Hilbert Bálint (2024): Urban governance systems in autonomous territories of the Austro-Hungarian Monarchy: The cases of Croatia-Slavonia and Austrian Galicia (1867-1918).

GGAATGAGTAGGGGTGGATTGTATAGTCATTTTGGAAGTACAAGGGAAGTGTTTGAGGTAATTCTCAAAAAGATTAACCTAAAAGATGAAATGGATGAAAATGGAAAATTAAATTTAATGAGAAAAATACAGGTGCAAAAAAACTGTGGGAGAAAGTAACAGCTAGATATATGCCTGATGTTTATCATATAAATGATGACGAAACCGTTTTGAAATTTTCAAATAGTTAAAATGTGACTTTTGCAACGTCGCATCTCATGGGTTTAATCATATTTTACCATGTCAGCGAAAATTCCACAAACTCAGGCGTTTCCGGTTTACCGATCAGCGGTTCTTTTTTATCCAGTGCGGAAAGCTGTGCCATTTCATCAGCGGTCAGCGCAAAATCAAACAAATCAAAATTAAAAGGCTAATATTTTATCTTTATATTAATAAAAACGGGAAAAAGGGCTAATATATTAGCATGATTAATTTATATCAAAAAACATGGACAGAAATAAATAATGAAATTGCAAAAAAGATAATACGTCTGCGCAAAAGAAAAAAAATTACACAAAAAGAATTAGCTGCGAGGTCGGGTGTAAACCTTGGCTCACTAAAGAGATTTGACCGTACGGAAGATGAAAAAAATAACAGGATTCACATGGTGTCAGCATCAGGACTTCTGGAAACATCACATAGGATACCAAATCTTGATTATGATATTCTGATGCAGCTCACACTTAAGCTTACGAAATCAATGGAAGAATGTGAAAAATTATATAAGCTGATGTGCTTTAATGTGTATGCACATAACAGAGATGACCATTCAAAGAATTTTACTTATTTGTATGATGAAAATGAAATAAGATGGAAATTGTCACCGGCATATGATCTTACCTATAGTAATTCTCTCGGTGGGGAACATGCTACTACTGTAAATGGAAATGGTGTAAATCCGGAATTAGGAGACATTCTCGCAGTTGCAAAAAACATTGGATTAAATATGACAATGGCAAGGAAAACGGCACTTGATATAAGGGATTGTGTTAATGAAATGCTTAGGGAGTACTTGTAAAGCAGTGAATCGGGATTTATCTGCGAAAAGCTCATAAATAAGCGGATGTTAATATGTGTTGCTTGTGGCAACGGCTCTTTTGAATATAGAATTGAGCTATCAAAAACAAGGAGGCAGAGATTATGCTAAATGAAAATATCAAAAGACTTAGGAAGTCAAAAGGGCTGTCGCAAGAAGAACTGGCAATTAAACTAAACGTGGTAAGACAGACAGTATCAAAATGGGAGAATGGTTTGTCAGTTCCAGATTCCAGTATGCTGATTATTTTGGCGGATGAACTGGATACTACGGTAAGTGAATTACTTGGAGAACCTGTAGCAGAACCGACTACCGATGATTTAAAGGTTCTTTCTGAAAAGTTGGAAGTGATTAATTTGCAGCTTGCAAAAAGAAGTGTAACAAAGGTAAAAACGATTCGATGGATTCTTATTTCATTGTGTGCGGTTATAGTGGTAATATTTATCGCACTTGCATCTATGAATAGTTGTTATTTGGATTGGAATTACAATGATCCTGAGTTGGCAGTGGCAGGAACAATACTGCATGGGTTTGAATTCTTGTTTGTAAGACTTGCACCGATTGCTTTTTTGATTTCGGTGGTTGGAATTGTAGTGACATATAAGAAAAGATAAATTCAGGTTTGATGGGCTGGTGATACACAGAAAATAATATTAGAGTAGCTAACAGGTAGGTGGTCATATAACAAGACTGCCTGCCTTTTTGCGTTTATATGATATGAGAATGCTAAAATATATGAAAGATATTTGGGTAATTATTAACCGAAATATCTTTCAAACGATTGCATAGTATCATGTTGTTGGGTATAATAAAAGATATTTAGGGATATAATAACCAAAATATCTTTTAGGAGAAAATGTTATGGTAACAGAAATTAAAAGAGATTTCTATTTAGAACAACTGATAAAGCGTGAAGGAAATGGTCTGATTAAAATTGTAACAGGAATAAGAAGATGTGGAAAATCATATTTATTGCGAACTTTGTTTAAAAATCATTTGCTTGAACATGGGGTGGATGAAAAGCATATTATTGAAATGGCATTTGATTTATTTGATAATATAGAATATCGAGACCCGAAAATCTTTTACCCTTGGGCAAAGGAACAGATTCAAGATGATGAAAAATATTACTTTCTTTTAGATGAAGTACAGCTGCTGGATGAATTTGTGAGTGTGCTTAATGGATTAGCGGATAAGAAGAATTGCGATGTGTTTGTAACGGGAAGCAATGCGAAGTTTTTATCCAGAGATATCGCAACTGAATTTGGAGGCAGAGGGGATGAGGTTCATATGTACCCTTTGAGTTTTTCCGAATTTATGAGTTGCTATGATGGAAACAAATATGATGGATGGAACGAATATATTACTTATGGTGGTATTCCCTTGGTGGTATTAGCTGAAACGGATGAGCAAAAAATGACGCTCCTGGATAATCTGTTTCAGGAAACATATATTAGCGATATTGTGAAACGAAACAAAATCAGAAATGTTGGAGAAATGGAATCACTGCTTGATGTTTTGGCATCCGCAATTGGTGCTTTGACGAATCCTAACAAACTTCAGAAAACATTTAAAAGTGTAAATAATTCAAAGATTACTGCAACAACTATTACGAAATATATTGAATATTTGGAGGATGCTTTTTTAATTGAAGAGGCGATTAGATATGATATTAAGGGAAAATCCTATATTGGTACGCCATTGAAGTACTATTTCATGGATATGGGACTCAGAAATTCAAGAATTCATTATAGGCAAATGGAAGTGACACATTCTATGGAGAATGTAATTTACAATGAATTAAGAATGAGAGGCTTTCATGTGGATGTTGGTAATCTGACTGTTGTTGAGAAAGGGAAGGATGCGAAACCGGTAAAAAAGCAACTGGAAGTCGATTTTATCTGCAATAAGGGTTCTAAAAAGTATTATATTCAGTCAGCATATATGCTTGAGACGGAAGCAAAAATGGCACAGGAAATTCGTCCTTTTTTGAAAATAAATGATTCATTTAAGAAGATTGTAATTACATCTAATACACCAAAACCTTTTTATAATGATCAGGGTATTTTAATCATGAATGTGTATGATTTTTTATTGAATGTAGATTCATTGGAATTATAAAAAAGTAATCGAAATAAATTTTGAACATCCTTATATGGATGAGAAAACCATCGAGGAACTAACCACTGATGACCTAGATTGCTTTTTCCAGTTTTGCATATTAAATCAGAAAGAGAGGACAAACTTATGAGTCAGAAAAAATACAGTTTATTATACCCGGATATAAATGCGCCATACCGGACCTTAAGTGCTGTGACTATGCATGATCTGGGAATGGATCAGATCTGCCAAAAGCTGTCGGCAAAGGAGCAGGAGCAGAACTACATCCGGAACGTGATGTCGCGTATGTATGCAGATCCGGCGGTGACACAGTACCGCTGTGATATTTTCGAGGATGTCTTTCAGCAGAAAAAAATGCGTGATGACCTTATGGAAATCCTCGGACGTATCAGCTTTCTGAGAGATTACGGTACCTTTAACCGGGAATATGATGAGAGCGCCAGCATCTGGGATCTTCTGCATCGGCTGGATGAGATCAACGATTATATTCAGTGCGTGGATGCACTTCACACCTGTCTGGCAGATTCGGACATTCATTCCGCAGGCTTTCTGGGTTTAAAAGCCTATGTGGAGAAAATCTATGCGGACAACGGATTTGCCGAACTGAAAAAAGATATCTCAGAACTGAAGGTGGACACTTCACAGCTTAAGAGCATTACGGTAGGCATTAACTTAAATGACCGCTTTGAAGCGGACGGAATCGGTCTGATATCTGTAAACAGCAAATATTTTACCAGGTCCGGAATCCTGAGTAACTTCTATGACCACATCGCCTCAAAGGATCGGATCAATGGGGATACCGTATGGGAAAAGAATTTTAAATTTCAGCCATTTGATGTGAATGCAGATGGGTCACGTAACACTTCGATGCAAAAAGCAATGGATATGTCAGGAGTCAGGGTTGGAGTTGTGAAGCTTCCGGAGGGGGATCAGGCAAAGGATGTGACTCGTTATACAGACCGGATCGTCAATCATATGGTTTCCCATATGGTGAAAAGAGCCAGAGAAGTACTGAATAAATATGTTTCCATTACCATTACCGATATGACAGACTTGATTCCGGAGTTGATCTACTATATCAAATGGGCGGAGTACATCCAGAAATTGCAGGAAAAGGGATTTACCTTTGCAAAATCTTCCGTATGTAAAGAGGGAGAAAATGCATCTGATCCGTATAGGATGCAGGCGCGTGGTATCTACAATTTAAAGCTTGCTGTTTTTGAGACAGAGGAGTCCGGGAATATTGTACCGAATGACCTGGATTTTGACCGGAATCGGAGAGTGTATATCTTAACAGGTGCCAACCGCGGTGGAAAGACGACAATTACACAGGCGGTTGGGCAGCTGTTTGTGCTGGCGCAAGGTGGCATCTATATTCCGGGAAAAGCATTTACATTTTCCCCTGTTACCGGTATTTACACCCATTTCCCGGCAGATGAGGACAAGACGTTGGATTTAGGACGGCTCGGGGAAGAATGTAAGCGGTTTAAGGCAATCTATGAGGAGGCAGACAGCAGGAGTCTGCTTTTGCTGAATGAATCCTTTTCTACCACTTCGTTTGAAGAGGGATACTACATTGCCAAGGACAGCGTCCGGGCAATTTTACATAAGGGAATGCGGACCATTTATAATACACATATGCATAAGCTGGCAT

There is still no consensus on the definition of urban governance, which can be attributed to gaps in its empirical foundation across both time and space. The Austro-Hungarian Monarchy (1867-1918), with its complex state structure, serves as an ideal historical and geographical subject for unveiling aspects related to the birth of modern urban governance within a Central European context. To conduct comparative research, this study examines selected cities from two territorial autonomies of the empire: Zagreb, Osijek, Varaždin, and Zemun from Croatia-Slavonia, and Lviv and Cracow (Krakow) from Galicia. Urban governance within territorial autonomy, particularly from a historical standpoint, is a unique subject that lacks a substantial presence int he literature of urban studies and territorial autonomy. In this paper, an analytical framework was developed based on the key components of the transformation thesis of urban governance and metagovernance theory. The findings of the study indicate that the process of designating territorial autonomies and the various political factors behind them significantly shaped the formation of urban governance systems.